Angelina Jolie Pitt made her first public appearance at the Kid’s Choice Awards following surgery to remove her ovaries and fallopian tubes. Two years ago, Jolie Pitt also underwent a double mastectomy. She had both procedures to lower her risk of getting breast and ovarian cancers. As science develops, especially knowledge of cancer, it has become more and more common for women to have preventative surgeries to decrease the risks of breast and ovarian cancers. However, while this is a brave decision for those who test positive for hereditary cancer genes and pre-cancerous tissue, it should not be a bandwagon practice that women opt for without legitimate reason.
Currently, genetic testing can identify several hereditary gene mutations that have been known to cause cancer. The two most commonly associated with breast cancer and ovarian cancer are the BRCA1 and BRCA2 genes. Jolie Pitt, whose mother and grandmother died of ovarian cancer and whose aunt died of breast cancer, tested positive for the BRCA1 gene, as reported by The New York Times. Anyone who has a family history of cancer should be genetically tested for hereditary cancer genes to see where they stand and can decide on how to move forward.
The presence of these genes do not automatically equal cancer, however they do increase the person’s potential of developing cancers to numbers significantly higher than the average person. BRCA1 and BRCA2 increase the potential for developing gynecological cancers. The numbers vary from person to person, but Jolie Pitt had an 87 percent risk of breast cancer prior to her double mastectomy and a 50 percent risk of ovarian cancer before her recent surgery, according to The New York Daily News. Jolie Pitt was relatively high risk, but she elected to not immediately have the surgery to remove her ovaries and fallopian tubes. Rather, Jolie Pitt logically monitored her risk by seeing a doctor regularly and undergoing various scans every few months. This is a legitimate option for high-risk patients.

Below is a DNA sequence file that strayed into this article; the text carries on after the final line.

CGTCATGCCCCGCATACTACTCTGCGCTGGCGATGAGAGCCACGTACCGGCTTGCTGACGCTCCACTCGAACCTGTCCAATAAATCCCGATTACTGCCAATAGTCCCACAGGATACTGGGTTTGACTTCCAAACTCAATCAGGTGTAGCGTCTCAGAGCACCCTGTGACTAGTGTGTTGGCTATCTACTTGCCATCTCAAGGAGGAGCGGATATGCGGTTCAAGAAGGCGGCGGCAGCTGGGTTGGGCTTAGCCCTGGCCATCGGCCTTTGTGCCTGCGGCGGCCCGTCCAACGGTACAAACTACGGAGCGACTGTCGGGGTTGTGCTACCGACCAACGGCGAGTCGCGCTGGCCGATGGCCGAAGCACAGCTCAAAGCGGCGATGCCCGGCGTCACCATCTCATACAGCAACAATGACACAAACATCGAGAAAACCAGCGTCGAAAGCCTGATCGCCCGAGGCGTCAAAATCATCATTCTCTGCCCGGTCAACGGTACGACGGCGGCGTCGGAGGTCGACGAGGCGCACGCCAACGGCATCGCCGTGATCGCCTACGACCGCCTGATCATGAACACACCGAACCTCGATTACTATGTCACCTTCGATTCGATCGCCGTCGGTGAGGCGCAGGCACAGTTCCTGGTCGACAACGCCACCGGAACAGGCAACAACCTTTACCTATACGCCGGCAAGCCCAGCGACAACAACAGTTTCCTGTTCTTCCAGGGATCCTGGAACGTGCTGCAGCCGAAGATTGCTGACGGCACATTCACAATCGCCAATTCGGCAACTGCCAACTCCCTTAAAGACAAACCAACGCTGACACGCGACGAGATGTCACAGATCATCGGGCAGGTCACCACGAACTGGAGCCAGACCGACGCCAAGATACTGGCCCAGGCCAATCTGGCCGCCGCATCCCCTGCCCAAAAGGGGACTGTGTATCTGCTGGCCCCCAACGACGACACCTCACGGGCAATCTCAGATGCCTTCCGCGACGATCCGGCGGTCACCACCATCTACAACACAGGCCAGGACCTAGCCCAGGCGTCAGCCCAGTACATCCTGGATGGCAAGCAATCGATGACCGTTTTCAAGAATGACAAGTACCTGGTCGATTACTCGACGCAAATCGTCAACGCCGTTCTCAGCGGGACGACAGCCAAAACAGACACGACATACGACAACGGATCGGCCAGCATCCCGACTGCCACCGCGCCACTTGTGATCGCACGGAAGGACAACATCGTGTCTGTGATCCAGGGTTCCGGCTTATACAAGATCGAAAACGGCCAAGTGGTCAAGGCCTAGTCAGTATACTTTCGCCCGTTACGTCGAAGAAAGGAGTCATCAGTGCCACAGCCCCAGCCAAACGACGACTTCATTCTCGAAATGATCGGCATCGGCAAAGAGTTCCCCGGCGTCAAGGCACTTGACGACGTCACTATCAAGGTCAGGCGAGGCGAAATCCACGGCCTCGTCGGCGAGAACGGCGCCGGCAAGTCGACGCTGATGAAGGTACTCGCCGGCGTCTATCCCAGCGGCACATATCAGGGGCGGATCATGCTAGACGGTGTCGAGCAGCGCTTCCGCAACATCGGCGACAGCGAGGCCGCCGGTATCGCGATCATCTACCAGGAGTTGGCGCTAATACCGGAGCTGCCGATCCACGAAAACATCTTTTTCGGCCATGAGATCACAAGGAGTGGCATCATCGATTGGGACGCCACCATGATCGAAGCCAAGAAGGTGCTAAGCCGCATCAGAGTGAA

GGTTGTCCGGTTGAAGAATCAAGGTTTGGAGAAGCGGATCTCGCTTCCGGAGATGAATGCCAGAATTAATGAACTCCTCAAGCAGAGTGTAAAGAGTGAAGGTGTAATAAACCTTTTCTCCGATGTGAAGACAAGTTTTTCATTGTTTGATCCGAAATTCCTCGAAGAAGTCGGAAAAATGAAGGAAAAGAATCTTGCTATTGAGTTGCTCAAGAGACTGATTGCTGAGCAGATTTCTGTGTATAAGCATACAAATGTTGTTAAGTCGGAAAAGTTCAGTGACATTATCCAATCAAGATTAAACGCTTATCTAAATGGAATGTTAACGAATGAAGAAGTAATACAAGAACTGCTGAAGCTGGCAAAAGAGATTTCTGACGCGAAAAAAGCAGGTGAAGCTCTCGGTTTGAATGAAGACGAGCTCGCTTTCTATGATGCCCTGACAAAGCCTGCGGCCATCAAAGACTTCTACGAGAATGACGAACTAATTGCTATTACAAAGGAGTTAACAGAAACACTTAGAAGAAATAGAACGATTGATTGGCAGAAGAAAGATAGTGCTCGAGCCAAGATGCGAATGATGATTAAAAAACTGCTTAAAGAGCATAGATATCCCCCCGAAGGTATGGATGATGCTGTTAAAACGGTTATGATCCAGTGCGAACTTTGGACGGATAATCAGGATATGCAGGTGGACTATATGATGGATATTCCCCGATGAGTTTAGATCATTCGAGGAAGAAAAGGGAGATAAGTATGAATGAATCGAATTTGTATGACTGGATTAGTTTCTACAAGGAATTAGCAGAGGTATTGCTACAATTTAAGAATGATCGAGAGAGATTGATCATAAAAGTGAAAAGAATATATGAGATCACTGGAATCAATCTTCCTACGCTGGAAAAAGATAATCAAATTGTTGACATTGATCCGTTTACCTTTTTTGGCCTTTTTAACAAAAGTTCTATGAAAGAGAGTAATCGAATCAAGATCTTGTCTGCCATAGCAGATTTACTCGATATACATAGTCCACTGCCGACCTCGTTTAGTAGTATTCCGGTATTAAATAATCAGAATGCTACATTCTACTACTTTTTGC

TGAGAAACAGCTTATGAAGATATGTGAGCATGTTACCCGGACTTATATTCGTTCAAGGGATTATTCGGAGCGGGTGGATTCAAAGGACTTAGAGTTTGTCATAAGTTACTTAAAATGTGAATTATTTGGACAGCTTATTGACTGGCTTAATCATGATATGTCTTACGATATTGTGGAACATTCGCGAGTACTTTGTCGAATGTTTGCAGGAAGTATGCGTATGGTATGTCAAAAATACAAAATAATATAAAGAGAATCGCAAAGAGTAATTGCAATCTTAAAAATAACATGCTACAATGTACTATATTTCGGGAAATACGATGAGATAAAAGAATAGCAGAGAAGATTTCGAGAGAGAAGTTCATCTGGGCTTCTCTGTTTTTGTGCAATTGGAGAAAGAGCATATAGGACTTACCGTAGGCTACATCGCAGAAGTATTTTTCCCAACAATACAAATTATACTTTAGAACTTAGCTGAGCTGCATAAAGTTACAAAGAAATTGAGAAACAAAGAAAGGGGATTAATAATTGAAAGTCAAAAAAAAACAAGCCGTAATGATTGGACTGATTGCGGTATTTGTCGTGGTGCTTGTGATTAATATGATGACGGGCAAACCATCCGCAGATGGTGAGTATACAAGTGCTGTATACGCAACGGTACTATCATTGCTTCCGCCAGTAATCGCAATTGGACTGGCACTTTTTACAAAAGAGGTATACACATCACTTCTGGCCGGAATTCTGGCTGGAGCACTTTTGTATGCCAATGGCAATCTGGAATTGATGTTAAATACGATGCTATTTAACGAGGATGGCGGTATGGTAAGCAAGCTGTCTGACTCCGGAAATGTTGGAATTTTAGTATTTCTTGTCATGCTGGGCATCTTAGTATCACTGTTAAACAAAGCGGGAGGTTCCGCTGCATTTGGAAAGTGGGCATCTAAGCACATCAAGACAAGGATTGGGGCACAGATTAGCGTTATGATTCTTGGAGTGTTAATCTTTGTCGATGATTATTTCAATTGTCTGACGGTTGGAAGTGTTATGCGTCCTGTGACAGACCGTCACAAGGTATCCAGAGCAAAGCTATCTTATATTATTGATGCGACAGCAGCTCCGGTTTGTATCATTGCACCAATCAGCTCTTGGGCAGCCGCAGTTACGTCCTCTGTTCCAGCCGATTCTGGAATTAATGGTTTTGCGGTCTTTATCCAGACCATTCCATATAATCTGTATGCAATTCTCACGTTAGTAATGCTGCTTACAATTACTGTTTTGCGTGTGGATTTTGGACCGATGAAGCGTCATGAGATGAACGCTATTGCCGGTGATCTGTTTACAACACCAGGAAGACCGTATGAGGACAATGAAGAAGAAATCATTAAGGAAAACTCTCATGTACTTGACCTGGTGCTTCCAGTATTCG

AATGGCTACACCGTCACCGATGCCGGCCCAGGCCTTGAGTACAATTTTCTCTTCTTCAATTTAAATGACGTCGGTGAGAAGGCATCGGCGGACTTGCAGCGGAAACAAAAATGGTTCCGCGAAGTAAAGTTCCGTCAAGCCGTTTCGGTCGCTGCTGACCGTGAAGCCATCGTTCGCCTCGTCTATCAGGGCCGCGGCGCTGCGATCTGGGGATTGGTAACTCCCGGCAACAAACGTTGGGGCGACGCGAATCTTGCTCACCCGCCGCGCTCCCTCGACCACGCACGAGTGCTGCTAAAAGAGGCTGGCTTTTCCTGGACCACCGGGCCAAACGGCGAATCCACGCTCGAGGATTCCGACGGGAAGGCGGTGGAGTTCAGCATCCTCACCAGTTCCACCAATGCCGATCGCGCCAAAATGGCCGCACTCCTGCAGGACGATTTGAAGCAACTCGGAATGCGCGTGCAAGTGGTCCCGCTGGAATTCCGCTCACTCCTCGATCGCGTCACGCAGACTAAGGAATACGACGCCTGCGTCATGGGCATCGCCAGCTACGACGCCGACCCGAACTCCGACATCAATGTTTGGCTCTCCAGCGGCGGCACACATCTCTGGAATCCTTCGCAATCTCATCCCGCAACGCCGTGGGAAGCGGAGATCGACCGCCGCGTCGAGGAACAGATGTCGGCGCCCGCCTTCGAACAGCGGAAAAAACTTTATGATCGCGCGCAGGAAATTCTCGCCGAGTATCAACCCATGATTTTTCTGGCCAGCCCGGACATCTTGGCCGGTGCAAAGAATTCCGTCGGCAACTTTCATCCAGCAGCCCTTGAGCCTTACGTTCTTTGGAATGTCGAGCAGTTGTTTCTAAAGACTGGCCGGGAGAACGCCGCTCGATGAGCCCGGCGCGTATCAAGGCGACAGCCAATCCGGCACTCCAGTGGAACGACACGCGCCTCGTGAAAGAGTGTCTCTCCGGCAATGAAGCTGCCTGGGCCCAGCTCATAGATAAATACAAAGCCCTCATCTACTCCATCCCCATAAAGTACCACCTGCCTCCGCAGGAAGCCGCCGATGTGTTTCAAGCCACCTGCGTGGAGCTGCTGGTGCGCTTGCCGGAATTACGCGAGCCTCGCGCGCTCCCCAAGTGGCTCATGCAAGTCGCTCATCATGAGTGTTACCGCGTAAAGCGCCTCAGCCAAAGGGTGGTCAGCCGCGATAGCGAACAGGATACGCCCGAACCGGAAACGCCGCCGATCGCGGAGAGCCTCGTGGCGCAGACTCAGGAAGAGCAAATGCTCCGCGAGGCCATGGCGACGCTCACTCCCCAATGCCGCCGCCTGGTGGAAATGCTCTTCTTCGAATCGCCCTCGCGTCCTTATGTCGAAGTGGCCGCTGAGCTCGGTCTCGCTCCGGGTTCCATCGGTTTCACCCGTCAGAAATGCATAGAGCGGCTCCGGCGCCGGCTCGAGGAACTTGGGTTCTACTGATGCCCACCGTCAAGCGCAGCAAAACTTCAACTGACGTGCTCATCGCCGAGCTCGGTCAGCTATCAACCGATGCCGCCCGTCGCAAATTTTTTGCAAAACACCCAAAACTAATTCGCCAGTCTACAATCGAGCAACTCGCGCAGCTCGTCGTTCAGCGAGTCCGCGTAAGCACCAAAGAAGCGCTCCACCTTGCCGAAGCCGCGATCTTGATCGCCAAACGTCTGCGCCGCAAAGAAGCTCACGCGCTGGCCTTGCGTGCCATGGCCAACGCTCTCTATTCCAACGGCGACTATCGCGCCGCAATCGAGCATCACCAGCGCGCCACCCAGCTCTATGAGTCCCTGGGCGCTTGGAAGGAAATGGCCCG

Many at-risk women are successfully monitored by their physicians and do not develop cancer at all. Others are able to catch it in the early stages. There is no definitive path of what individuals should do after testing positive for a cancer-causing gene. Everyone is different and the patient and doctor should discuss every option.
Following a recent blood test that measures the level of the CA-125 protein indicated an increased risk, Jolie Pitt decided to have surgery, according to CNN. It is incredibly important that women not jump into these surgeries while they are still unnecessary.
Surgery comes with risks. When someone chooses to have surgery, the patient must sign documents stating knowledge of the possible consequences of surgery. The two procedures that Jolie Pitt had come with scars, early menopause and higher risks of heart disease and osteoporosis, according to The Auburn Journal. It is not something that one should take on unless genetics and regular testing give that person a reason, and all of the risks should be thoroughly considered and weighed against the benefits of possibly preventing cancer.
This is not a procedure that one can have undone, like many elective surgeries. One simply cannot get their body parts back, and that must be considered at length. This is especially true for younger women who test positive for BRCA or other cancer-causing genes, as surgery eliminates the possibility of traditional pregnancy and childbirth.
The surgeries that Jolie Pitt had are not for everyone. This should not be a fad. It is not something that one can show off to friends like a new tattoo. At-risk women should consider surgery as an option, but remember that surgery is not the only option.
Becca Turner can be reached at firstname.lastname@example.org